We then made our way to the Piazza Navona, where we admired the Fontana dei Quattro Fiumi (The Fountain of the Four Rivers) by Bernini. Artist Bernini designed the fountain for Pope Innocent X of the wealthy and noble Pamphili family. Each of the four River Gods represent a continent through which the papal authority had spread: the Danube (Europe), the Ganges (Asia), the Río de la Plata (the Americas), and the Nile (Africa). The River Gods surround an ancient Roman obelisk (81 CE) which is surmounted with the Pamphili family emblem of a dove and an olive branch. Below the River Gods are a plethora of exotic animals: a lion, dragon, serpent, horse, dolphin, and a crocodile.
We were then free for the night to grab some dinner. Shelby and I chose a lovely restaurant on the Piazza because it had free WiFi and was close to our hotel. We sat outside and I ordered the lasagna (even better than at one of my favorite Madison restaurants – Biaggi’s)!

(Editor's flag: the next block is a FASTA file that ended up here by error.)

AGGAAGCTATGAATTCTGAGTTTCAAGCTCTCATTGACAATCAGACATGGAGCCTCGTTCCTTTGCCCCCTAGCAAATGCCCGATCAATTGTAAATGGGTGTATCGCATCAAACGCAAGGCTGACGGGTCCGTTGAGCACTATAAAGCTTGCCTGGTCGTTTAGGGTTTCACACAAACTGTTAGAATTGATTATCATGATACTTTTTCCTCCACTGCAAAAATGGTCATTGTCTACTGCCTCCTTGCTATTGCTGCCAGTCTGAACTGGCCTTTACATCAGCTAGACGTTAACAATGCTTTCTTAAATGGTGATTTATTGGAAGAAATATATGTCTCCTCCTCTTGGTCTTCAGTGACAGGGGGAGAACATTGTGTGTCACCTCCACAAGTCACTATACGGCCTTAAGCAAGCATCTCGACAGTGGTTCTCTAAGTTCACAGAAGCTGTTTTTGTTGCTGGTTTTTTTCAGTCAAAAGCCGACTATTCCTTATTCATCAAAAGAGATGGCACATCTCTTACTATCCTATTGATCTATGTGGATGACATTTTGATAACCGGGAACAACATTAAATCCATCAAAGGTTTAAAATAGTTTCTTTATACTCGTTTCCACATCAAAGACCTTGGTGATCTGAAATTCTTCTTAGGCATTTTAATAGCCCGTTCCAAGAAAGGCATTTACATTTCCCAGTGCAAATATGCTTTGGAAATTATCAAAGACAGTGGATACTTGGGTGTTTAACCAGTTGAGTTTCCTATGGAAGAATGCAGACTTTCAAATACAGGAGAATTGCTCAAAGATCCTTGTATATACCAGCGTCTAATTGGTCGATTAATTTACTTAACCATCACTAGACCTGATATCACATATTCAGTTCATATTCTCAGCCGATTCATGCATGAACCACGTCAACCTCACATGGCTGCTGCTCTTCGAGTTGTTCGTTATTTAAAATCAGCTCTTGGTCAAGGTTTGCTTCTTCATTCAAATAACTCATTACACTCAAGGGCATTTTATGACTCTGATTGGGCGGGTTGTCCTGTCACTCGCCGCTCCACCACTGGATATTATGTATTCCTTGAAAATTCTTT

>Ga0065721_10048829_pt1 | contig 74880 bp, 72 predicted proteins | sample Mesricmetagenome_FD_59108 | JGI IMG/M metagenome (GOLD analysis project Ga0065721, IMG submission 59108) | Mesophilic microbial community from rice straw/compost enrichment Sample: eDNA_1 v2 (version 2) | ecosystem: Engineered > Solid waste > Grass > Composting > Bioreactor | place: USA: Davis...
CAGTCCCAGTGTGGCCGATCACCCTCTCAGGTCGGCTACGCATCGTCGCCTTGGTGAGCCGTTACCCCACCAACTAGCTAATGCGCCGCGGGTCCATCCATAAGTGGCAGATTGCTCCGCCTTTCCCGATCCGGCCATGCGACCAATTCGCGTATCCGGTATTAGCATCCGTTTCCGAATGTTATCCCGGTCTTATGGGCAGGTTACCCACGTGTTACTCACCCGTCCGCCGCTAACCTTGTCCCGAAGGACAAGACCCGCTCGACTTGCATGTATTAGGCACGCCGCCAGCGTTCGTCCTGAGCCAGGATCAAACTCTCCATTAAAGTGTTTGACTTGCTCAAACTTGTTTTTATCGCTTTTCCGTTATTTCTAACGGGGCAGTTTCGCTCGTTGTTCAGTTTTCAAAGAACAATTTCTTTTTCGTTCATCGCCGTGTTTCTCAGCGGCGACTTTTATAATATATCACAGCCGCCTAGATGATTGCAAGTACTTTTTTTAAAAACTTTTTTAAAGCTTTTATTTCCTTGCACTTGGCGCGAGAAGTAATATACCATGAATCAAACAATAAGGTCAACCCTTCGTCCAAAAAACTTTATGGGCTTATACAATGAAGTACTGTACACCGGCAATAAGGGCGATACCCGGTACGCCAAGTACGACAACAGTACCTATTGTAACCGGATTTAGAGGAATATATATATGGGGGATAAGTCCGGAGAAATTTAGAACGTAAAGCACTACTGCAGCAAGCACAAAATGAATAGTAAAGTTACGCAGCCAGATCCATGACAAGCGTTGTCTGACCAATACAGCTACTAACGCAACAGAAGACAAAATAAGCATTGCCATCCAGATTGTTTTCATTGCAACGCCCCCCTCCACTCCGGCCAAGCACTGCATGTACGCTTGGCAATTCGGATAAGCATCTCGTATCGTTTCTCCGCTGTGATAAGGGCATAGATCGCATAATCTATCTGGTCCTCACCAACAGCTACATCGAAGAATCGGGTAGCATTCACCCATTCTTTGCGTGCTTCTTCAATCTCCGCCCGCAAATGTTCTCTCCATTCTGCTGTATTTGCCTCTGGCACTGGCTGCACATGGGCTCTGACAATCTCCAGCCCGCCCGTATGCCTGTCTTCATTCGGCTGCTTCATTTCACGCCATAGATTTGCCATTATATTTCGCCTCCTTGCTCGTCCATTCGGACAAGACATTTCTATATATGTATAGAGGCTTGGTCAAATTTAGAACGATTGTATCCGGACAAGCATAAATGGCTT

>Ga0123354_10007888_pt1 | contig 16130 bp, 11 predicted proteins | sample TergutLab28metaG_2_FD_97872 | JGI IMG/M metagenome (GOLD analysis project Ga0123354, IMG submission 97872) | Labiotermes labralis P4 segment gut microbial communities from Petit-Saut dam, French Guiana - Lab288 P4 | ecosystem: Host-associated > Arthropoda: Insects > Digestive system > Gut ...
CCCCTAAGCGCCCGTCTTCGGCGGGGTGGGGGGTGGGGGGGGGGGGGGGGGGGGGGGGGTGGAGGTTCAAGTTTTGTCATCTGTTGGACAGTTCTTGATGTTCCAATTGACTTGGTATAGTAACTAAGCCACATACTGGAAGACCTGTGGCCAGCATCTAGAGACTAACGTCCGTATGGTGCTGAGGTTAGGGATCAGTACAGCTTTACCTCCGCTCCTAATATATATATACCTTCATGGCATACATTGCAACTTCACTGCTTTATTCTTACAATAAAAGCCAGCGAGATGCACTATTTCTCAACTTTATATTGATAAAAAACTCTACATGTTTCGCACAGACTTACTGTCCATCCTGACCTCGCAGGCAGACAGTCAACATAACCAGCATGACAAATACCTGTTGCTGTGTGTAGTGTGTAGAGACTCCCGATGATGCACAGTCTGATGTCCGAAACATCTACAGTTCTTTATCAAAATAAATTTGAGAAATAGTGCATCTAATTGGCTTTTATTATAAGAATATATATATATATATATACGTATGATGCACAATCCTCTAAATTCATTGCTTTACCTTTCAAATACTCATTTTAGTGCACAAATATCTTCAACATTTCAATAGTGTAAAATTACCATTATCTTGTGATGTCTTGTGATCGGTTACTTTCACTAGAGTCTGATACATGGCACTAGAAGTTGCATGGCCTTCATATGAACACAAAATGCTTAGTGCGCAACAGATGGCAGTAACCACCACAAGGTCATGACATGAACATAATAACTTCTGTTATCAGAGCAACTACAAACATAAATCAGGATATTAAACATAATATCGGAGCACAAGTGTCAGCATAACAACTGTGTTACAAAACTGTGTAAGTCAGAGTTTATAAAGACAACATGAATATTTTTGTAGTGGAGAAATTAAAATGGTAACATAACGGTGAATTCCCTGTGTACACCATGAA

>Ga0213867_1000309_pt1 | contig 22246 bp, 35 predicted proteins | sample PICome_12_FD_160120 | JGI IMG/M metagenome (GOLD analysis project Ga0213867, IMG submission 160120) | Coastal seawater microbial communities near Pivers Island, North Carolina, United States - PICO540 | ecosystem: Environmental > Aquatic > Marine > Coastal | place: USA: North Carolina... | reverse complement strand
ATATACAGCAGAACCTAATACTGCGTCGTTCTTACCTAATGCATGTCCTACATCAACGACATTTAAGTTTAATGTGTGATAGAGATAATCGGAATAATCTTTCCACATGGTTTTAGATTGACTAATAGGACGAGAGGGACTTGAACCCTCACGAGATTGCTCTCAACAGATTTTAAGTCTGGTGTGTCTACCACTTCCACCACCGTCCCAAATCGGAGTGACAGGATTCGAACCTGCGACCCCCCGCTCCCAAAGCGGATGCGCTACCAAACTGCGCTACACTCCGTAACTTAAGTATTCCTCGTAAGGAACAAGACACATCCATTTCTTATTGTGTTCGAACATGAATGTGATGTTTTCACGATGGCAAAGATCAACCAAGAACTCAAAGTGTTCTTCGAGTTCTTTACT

We woke up early the next day (August 10) to begin our amazing last full day in Europe! We started out in Vatican City (we first had to go through security) and then went to the Vatican Museum, housing the Tapestry Gallery, the Gallery of Maps, and (drumroll please…) the Sistine Chapel!
The Sistine Chapel was originally built as a private chapel for Pope Sixtus IV within the Vatican from 1477 to 1480. It is now where the Papal Conclave meets to elect a new pope. Our local guide explained that all of the strategically placed fig leaves on the sculptures were added later because the sculptures were thought to be indecent. In order to be allowed into the Sistine Chapel, people must wear clothing that covers the shoulders and knees (children excluded). I had to plan ahead and pack a change of clothes (it was too hot to meet the dress code all day).